What the Bible says about
(From Forerunner Commentary)
1 Corinthians 1:26-29
Nobody will ever come before God and say, "I did it by the strength of my own hands." Though this person may have faith and a strong will, he is certainly not perfect. Many times, when the Israelites' faith broke down, God had to intervene in some way to save them. Whether it is Israel at the Red Sea or Israel out in the wilderness, time and again He had to intervene and spare them, even in times when they showed a measure of faith.
Since man's creation, humans have been exalting themselves against God by choosing to do things their own way. However, there is only one way that works eternally, and every human being will be led to see his weaknesses and know that it is by grace that we are saved. This realization does wonders to a person's feelings about himself, making humility possible. This, in turn, makes it possible for him to yield to God, which makes it possible for him to deal with other human beings, not with a high hand or as a master to a slave, but as a friend—as an understanding brother or sister who has gone through similar experiences and seen their own failures, and who can commiserate, sympathize, show compassion and mercy, encourage, and inspire the one who has failed.
God will work in each person and will do it in such a way that he will come to realize that merely knowing the truth—and even believing the truth and acting on it—are not enough. God must save them by grace.
This is not to say that works are unimportant. They are vital to maintaining and developing a relationship with God. They are important in building character, and in this sense, without works we will have a difficult time being saved. If nothing else, doing good works shows that a relationship exists between a person and God. So works are important to earning rewards, to building character, to providing a witness for God, but they still will not save us of and by themselves because, since we are imperfect, they are also terribly flawed.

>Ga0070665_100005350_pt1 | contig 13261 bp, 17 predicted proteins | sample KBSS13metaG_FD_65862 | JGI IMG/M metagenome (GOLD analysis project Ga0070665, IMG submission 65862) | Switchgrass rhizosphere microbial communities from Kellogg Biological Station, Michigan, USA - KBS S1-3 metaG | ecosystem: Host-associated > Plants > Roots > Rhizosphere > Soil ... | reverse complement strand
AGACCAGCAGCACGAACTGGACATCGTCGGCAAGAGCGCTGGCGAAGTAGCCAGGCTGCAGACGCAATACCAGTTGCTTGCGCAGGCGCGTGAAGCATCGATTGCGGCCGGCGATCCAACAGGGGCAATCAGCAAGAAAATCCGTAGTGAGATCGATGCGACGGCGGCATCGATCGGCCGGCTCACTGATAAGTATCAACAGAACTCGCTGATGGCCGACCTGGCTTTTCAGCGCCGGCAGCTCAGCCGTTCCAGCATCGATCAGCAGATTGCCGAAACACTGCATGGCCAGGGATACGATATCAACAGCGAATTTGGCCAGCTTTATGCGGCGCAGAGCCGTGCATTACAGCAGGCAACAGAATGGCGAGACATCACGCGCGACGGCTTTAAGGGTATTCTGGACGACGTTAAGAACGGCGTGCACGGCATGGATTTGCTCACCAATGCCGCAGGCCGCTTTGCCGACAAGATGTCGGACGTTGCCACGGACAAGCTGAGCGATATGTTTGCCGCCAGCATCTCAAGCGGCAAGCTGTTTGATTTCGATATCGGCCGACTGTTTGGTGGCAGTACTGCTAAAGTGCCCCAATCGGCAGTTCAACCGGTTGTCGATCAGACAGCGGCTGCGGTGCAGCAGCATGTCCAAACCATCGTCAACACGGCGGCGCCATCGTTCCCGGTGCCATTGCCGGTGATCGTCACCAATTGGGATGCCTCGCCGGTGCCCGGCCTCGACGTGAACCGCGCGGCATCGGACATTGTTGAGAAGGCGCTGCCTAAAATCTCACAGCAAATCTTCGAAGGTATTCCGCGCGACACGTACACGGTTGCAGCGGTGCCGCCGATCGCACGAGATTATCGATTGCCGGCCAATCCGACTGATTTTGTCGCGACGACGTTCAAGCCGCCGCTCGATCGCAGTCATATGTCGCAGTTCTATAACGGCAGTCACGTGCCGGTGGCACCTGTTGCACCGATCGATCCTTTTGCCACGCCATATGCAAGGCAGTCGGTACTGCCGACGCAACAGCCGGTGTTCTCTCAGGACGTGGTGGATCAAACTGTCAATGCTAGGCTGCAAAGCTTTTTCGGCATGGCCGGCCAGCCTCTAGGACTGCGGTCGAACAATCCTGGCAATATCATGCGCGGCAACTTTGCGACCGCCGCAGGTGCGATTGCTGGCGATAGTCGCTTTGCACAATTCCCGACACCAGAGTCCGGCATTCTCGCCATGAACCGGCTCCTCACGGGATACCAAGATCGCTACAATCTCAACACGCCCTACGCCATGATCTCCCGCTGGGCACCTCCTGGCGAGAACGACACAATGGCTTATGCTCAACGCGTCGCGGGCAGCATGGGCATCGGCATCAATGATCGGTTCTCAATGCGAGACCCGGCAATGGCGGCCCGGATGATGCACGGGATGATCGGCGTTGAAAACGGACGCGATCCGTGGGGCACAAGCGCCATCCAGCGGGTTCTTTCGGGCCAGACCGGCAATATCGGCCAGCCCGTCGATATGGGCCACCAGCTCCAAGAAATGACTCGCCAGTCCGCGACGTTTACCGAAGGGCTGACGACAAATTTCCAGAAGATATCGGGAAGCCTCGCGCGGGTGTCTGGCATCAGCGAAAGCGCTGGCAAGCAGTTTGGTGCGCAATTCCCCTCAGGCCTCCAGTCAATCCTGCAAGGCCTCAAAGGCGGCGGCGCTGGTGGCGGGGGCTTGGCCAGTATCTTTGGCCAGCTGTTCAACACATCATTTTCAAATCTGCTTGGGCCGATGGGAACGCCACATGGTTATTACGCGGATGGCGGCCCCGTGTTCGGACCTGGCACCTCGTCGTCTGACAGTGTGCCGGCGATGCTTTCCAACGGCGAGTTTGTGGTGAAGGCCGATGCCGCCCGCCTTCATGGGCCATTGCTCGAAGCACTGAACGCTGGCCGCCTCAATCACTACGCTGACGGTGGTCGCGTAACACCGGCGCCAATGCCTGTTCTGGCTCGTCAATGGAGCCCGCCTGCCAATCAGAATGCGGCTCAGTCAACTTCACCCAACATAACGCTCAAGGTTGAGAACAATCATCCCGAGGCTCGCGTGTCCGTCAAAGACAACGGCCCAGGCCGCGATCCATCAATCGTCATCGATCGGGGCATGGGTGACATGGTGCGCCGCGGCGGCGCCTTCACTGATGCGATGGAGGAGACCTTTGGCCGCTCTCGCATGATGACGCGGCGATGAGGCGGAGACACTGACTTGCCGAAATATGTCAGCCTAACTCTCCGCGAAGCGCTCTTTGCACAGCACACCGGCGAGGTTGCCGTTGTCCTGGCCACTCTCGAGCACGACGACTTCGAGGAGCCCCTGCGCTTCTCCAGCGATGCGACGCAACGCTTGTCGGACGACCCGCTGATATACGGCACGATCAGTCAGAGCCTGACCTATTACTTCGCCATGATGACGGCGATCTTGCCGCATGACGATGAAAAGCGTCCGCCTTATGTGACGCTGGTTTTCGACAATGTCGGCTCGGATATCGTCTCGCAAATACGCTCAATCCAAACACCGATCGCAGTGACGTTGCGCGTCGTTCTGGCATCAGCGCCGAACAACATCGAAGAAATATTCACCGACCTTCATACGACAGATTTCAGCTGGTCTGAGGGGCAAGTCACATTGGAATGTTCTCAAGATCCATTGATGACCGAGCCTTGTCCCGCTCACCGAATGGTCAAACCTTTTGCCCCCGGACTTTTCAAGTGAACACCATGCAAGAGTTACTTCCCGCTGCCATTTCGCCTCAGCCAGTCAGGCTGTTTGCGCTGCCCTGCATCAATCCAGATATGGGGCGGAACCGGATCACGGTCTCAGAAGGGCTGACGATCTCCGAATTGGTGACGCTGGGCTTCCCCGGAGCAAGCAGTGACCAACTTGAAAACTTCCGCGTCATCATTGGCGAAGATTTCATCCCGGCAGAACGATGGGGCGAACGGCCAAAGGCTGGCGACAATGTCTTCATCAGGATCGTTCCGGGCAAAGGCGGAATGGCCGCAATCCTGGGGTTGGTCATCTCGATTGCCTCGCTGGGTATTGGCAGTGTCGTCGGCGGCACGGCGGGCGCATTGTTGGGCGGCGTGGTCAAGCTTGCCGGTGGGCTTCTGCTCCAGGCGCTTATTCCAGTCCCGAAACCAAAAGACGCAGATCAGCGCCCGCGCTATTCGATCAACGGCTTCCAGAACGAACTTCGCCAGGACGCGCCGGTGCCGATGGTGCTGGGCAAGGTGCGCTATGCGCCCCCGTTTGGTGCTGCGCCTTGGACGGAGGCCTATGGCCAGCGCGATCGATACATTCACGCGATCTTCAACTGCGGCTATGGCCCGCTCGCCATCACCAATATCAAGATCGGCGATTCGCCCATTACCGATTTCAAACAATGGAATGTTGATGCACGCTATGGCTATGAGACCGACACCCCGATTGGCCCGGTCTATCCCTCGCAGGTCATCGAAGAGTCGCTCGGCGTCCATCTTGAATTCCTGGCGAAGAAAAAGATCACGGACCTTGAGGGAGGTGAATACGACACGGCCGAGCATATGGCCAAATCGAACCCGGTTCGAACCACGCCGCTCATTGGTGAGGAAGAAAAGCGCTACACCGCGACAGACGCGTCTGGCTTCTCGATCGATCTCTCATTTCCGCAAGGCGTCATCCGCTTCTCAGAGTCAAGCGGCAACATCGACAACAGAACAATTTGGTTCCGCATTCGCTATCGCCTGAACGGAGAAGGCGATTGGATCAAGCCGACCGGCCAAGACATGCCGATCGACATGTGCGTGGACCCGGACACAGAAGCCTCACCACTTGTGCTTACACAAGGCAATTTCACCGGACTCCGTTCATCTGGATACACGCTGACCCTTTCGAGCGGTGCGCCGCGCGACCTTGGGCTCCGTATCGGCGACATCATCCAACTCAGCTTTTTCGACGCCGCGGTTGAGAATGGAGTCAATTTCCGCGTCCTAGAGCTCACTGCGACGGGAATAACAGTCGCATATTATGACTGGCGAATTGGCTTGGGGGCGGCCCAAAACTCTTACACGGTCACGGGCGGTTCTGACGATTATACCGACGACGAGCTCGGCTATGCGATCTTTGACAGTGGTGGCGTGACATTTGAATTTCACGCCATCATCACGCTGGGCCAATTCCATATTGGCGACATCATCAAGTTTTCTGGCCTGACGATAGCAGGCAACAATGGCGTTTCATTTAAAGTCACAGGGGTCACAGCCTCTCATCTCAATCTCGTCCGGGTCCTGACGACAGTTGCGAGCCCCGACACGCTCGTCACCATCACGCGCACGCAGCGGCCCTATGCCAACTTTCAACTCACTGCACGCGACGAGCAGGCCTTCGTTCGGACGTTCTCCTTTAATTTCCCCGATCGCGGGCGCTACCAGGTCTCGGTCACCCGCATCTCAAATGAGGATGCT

John W. Ritenbaugh
Faith (Part One)
1 Peter 3:8
In I Peter 3:8, the apostle uses only seven Greek words, whereas the King James employs nineteen to get the meaning across. At the risk of boring the reader, we will look at I Peter 3:8 in the Greek, as if it were in an interlinear Bible: Telos pas homophron sumpathes philadelphos eusplagchnos philophron. Here it is, word by word, with English equivalents and a note or two:
Telos (finally, in the end, to sum up)
pas (individually and all, each and every one of you, collectively)
homophron (of one mind, in accord with one another; used in the New Testament only this once)
sumpathes (suffering or feeling the same with one another; used only this once)
philadelphos (love as brethren, brothers and sisters, countrymen; used only this once)
eusplagchnos (compassionate, tender-hearted; used just twice)
and finally, philophron (friendly, kind, courteous; used only this once).
The apostle Peter is here summarizing his instructions from the previous 20 verses, going back to I Peter 2:17. That passage deals with relationships: how to get along with brethren, mates, and the world at large.
We could paraphrase I Peter 3:8 like this, which sounds a great deal like The Amplified Bible: “In summation, each and every one of you, individually and collectively, have compassion, sympathy, even empathy for one another, loving everyone as if they were your family; be compassionate and courteous.”
The only way to do what Peter recommends is to consider others more important than ourselves. This can be quite hard to do in this competitive world we live in. We have to win in everything. We have to be in the fastest line at the bank or store. We have to ensure no one breaks in line ahead of us. We have to close up on the car ahead and not leave a gap to allow another car to cut in.
If we fail to do these things, what happens? We are life's losers, right? Of course not. There is no pain in living a courteous life. It does not cost us a thing to tell someone, “No, you go first.”
Why has our society coarsened? Is it because our schools for decades now have emphasized how “special” we all are? We have many adults now who cannot read or write very well and who know little history or math, but they feel really good about themselves! They have high self-esteem. Anything that comes their way is deserved or owed to them because we have taught them that.
Or are we less polite because, as a people, we drift further from God every day?
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